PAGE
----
4 thoughts on “NASA and the political climate”

  1. Thanks for starting this blog Robert. I appreciate what you’ve done here to clearly lay out why what is about to occur is bad and what we can potentially do about it.

    I do have a question, which is, sadly, political, but at least not in the provincial domestic sense. Is it wise to side with countries that may be leading on science despite being major laggards if not oppressors of many important civil liberties? I suppose if the future of humanity is threatened then the future of minority and oppressed groups are also threatened, so it can be important to work with those who do bad things in order to afford the ability to fix them in the future? It’s just hard to stomach having scientists leave for China when the political climate there, while not science-denying in the same way, also has major issues. And this of course also fails to mention the political climate in Europe.

    I guess there isn’t a choice for which all three of the following hold {is good on human rights, has enough power to actually set up proper observation, has a political climate that isn’t going to shit}.

    1. Lol at starting the blog, when I’m so impressively inconsistent at updating it 🙂 And thanks for commenting!

      You’ve hit on a tough question. The trade-off, to the extent there is one, of science vs civil liberties is not to be taken lightly. I say “to the extent there is one” because many people, especially those in oppressed groups, simply cannot do science under those conditions. So maybe I’m a bit blasé with the suggestion. Though scientists tend to be fairly mobile, well-regarded, and privileged by view of their profession, so while individuals certainly face issues I think you’re right to ask the question at a societal level.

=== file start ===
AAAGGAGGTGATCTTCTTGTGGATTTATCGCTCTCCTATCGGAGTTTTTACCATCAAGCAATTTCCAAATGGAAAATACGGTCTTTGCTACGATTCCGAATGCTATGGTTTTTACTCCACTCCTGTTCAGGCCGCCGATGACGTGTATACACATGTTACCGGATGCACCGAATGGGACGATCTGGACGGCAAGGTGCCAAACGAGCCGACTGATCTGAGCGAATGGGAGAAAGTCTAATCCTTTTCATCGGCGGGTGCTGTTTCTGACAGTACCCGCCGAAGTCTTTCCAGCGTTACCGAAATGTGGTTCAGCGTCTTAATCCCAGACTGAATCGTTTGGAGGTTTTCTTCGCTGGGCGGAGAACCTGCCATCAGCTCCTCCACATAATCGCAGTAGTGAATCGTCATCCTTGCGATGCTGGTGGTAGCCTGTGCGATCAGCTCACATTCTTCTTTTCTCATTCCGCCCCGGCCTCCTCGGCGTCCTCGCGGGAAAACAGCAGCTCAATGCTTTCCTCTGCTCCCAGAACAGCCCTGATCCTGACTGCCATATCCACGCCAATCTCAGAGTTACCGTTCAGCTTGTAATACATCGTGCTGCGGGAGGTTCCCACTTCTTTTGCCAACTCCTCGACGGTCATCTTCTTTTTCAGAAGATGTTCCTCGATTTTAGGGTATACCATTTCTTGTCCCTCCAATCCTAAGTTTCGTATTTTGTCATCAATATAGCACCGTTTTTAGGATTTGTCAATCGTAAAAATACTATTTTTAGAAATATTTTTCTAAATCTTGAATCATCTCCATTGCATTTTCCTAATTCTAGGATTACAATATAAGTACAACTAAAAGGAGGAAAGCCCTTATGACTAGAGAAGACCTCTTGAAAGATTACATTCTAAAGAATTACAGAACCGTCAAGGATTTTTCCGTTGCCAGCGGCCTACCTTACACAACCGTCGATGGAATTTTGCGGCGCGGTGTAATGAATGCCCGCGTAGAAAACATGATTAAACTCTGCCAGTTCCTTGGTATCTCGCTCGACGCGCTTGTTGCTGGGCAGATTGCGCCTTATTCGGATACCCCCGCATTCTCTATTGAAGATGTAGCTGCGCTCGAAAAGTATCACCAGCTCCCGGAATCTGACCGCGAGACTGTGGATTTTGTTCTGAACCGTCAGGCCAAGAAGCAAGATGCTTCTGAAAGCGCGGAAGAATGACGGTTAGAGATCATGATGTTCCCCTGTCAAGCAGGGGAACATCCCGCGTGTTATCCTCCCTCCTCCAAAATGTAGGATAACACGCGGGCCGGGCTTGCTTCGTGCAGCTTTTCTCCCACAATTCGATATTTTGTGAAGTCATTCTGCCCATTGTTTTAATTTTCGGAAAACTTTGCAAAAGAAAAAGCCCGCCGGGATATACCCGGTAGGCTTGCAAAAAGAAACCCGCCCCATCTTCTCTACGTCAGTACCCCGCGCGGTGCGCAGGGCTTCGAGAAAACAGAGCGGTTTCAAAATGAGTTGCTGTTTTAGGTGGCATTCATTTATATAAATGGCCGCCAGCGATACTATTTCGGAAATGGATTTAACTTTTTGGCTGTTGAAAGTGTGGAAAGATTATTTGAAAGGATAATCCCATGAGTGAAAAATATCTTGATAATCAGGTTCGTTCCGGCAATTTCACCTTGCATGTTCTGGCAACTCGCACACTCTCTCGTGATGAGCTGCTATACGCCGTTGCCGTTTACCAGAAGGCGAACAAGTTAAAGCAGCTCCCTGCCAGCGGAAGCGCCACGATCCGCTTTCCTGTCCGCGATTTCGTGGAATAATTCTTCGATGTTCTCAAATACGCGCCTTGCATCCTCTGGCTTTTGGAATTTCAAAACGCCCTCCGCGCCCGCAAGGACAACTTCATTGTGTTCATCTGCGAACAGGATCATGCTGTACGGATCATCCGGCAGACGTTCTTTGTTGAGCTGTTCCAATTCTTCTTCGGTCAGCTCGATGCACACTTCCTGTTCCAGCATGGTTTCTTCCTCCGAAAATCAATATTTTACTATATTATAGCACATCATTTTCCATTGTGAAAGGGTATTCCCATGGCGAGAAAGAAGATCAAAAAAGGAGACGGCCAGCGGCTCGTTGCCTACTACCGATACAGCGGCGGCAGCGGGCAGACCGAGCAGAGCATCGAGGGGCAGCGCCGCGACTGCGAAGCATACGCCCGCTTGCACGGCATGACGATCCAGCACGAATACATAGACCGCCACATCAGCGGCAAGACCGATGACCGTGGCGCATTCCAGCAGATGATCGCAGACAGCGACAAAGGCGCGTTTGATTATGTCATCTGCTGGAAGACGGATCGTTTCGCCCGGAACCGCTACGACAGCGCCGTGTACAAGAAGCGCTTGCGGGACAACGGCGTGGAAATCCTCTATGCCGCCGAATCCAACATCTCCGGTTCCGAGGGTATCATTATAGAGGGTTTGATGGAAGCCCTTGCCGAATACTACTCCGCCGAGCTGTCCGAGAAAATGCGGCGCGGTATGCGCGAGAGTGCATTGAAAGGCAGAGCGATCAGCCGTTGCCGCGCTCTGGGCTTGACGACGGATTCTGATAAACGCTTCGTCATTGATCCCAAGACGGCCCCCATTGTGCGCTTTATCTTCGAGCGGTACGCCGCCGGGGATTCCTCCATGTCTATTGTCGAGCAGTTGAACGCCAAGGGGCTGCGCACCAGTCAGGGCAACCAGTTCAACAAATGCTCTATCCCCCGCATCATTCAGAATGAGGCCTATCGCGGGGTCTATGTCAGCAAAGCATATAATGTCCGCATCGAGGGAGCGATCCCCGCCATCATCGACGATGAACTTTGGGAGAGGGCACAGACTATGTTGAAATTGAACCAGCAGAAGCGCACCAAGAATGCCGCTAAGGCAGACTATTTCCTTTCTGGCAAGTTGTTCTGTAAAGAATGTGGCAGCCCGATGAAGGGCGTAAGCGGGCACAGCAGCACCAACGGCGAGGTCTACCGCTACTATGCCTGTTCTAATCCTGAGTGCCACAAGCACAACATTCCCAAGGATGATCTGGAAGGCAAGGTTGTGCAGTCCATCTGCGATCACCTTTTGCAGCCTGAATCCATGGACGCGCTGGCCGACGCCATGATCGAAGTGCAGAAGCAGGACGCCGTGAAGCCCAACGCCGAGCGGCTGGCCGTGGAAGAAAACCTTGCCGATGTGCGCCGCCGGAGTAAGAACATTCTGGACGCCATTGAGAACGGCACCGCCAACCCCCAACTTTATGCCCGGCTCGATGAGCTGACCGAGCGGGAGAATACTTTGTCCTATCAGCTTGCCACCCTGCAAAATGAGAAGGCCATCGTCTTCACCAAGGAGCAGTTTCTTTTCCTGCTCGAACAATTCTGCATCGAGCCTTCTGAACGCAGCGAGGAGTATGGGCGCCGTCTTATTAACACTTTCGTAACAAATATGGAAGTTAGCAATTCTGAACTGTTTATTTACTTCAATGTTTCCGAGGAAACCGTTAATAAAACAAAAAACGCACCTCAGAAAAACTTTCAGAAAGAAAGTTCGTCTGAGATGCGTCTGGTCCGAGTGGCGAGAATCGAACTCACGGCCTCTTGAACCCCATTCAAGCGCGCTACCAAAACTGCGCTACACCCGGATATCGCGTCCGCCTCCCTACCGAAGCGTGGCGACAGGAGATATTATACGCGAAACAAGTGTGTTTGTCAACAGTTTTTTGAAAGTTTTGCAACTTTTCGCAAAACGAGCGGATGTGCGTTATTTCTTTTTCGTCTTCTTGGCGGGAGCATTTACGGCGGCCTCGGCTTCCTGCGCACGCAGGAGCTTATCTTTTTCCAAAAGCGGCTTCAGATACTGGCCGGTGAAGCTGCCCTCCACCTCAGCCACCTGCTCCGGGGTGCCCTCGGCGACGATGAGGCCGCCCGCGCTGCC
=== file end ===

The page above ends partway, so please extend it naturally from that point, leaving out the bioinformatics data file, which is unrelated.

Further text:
More questions come to mind, too. How much would scientists’ relocation be used to legitimize violations of civil liberties? How much could it contribute in other ways, such as by increasing the technical abilities of these governments? On the other hand, can we see utility from the work that outweighs this disutility? What benefit is there to the scientists’ work, especially as it concerns setting up expectations for a freer and more equal society?

      If the US loses its stable political climate & (relative) respect for human rights, this is a huge tragedy. On the other hand, if everywhere is equally bad, then (while there’s a lot of political advocacy to do, always), you may as well pick somewhere, settle down, and do as much science as you can.